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Problem :

I am very new to Python. Now I am trying to import my function from the another file in a same directory. I am able to do it sometimes with the use of .mymodule import myfunction but most of the times I face below error:

“Importerror: attempted relative import with no known parent package”.

I am unable to understand the above error and also couldn't find any relevant explanation about it. It seems completely random to me. I am looking for someone who is expert in Python and who can help me in fixing above error.

9 6 2
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3 Answers

1 vote

Solution :

I had also faced the same Python error in the past. I also had to spend a lot of time in fixing it. I found a  workaround which is importing with the use of if/else block as shown below:

if __name__ == '__main__':
    from mymodule import as_int
else:
    from .mymodule import as_int

# Exported Add function
def expadd(a, b):
    return as_int(a) + as_int(b)

# Test the function for the module  
def _exptest():
    assert expadd('1', '1') == 2

if __name__ == '__main__':
    _exptest()

If above solution is not working for you and if both of your packages are in the import path (i.e. sys.path), and your module or class you want is in the example/example.py, then to access your class without the relative import you can try:
from example.example import fkt
5 4 2
17,150 points
0 votes

Solution:

unfortunately, this module requires to be within the package, and it also requires to be runnable as a script, occasionally. Any idea how I could achieve that?

It's quite usual to have a layout like this

main.py
mypackage/
    __init__.py
    mymodule.py
    myothermodule.py

.with a mymodule.py like this

#!/usr/bin/env python3

# Exported function
def as_int(a):
    return int(a)

# Test function for module  
def _test():
    assert as_int('1') == 1

if __name__ == '__main__':
    _test()

..a myothermodule.py like this…

#!/usr/bin/env python3

from .mymodule import as_int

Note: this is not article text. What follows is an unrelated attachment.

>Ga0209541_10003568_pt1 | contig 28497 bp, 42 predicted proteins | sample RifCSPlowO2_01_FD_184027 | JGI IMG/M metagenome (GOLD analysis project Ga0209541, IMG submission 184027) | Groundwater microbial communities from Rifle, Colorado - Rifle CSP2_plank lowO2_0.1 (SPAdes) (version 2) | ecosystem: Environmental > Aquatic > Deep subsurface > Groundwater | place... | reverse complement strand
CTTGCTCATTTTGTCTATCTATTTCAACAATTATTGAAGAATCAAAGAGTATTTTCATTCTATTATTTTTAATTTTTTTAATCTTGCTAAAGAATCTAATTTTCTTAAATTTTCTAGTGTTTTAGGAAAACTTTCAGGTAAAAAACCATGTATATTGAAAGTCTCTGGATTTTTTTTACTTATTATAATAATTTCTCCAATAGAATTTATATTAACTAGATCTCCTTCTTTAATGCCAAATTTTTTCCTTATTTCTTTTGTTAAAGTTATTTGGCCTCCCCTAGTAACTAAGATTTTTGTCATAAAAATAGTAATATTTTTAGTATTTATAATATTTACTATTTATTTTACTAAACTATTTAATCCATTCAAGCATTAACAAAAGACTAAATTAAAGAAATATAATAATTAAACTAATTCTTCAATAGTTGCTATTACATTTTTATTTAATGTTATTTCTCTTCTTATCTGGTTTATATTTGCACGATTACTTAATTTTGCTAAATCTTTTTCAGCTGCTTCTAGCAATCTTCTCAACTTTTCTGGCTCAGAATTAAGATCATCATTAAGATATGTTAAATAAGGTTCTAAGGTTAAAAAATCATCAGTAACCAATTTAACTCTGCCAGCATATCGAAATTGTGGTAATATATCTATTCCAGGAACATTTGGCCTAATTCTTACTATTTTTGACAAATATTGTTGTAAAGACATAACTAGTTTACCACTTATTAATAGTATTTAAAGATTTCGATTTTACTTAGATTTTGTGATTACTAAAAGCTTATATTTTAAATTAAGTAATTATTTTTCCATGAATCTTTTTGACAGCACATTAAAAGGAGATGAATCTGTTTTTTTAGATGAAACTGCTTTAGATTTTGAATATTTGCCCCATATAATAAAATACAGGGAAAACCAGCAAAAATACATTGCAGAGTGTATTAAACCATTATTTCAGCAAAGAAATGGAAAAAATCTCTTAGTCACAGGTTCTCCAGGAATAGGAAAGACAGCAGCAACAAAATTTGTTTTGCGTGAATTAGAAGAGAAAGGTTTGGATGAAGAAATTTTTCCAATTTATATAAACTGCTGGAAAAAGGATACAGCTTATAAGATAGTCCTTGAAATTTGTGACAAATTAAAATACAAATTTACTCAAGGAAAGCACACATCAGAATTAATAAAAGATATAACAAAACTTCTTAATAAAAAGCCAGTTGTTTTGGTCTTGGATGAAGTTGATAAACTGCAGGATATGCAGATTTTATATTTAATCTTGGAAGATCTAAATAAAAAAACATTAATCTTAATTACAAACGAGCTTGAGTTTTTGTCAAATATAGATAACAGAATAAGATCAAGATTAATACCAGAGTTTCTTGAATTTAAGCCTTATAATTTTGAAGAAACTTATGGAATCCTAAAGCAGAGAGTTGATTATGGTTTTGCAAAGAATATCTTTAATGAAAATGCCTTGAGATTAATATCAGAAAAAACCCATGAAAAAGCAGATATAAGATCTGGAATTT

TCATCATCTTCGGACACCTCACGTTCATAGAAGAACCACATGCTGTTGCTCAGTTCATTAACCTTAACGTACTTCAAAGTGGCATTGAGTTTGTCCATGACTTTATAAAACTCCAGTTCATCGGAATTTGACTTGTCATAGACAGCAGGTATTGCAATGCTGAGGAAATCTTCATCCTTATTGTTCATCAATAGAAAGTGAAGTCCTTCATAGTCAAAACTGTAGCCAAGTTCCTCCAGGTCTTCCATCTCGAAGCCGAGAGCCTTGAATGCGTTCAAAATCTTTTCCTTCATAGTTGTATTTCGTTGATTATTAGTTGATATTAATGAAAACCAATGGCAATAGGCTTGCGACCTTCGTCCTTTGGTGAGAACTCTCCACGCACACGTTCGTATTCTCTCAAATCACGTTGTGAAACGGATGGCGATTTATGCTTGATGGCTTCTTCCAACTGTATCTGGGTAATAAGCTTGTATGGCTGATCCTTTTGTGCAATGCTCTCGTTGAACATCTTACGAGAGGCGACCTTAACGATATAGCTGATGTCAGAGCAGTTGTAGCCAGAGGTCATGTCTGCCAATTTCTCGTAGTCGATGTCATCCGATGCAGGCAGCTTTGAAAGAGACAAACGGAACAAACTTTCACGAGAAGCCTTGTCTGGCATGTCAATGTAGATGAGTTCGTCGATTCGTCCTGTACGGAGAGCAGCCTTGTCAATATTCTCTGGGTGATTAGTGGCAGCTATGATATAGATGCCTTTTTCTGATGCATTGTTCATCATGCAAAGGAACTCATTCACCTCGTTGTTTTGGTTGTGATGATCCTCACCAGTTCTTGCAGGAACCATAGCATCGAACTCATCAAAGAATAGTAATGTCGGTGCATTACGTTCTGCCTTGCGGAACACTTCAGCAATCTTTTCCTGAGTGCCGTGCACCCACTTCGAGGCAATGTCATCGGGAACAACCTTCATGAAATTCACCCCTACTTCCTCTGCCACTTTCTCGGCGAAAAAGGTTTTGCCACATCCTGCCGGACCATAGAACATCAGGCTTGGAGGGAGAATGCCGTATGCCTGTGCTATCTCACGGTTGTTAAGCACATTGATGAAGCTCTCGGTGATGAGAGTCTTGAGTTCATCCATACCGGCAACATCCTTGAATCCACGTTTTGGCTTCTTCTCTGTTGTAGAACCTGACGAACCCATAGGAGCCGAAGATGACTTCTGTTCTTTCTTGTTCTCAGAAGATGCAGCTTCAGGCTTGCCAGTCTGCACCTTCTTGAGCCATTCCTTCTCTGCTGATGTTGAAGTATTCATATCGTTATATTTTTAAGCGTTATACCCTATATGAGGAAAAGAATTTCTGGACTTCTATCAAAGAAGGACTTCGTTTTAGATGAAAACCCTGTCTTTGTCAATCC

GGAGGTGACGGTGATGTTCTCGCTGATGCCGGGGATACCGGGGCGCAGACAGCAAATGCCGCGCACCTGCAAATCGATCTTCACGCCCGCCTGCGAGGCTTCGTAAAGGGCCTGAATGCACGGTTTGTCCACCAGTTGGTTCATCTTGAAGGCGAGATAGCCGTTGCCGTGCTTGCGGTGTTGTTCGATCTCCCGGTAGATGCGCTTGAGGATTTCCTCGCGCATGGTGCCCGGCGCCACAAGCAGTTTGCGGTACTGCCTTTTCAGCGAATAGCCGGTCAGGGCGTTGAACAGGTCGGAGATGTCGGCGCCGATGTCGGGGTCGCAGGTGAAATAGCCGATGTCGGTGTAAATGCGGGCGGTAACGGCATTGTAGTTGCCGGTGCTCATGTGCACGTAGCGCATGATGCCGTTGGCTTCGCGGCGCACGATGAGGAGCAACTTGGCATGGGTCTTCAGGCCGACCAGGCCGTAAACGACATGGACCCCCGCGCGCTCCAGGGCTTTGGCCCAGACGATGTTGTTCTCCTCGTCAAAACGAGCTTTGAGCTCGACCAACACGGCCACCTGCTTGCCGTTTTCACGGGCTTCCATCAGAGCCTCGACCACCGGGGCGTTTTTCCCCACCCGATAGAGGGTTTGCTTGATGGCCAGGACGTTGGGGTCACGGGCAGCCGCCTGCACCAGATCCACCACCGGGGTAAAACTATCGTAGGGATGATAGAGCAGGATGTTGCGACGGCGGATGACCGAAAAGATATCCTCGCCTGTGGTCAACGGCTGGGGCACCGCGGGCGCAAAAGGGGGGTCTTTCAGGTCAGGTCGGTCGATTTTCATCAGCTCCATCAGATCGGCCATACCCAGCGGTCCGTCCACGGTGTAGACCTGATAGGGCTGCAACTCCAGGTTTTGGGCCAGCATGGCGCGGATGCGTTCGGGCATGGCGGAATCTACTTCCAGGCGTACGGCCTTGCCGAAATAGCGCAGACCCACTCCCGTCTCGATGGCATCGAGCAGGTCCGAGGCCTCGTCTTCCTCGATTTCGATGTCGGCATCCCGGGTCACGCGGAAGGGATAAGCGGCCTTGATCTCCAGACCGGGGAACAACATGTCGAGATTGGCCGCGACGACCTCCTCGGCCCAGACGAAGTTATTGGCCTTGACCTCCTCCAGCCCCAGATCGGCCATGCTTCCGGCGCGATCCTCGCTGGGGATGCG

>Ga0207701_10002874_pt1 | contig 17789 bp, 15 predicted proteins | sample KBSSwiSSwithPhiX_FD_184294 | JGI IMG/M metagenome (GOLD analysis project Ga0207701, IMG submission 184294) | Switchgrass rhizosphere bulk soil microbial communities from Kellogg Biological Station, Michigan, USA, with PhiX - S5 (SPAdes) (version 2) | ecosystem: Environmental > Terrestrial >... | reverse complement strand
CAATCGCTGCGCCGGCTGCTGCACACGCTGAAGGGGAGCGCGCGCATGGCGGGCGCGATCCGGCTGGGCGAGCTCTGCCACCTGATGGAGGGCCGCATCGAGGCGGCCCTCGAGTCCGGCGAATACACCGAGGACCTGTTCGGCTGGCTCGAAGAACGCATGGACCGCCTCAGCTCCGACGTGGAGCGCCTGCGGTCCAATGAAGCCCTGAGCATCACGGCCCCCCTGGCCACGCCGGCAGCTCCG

# Exported function
def add(a, b):
    return as_int(a) + as_int(b)

# Test function for module  
def _test():
    assert add('1', '1') == 2

if __name__ == '__main__':
    _test()

..and a main.py like this…

#!/usr/bin/env python3

from mypackage.myothermodule import add

def main():
    print(add('1', '1'))

if __name__ == '__main__':
    main()

...which performs fine at the time you run main.py or mypackage/mymodule.py, however fails with mypackage/myothermodule.py, due to the relative import…

from .mymodule import as_int

The way you're inferred to run it is…

python3 -m mypackage.myothermodule

however it's somewhat verbose, and doesn't mix well with a shebang line like #!/usr/bin/env python3.

The easiest solve for this instance, pretending the name mymodule is globally unique, would be to avoid employing relative imports, and just use…

from mymodule import as_int

Though, in case it's not unique, or your package structure is more complex, you'll require to add the directory bearing your package directory in PYTHONPATH, and do it like this…

from mypackage.mymodule import as_int

...or in case you want it to perform "out of the box", you can frob the PYTHONPATH in code first with this…

import sys
import os

PACKAGE_PARENT = '..'
SCRIPT_DIR = os.path.dirname(os.path.realpath(os.path.join(os.getcwd(), os.path.expanduser(__file__))))
sys.path.append(os.path.normpath(os.path.join(SCRIPT_DIR, PACKAGE_PARENT)))

from mypackage.mymodule import as_int

I'm -1 on this and on any other raised twiddlings of the __main__ machinery. The only employ instance appears to be running scripts that occur to be living within a module's directory, which I've always view as an antipattern. To make me change my mind you'd have to convince me that it isn't.

Whether running scripts within a package is an antipattern or not is subjective, however personally I trace it truly helpful in a package I have which comprise few custom wxPython widgets, so I can run the script for any of the source files to display a wx.Frame bearing just that widget for testing purposes.

10 6 4
31,120 points
1 vote

Solution:

Whenever you get an error produced by the interpreter or compiler read it carefully. The error message says all about the cause of encountered error in a nutshell. You are having an ImportError in this case. As you’ve mentioned, you are trying to import a user-defined function from another file within the same directory. Let me give an example. Assume you have a file named foo.py that contains below functions:

def function():
	# do something herea
	return 1
def another_function():
	# do something herea
	return 2

And now, you want to import the file in bar.py as a module to use the functions available in foo.py. You should simply do:

from foo import function, another_function

Yes! It is as simple as this. This has to be work all you need to make sure that the files are in the same directory. Good day!

13 9 6
94,240 points

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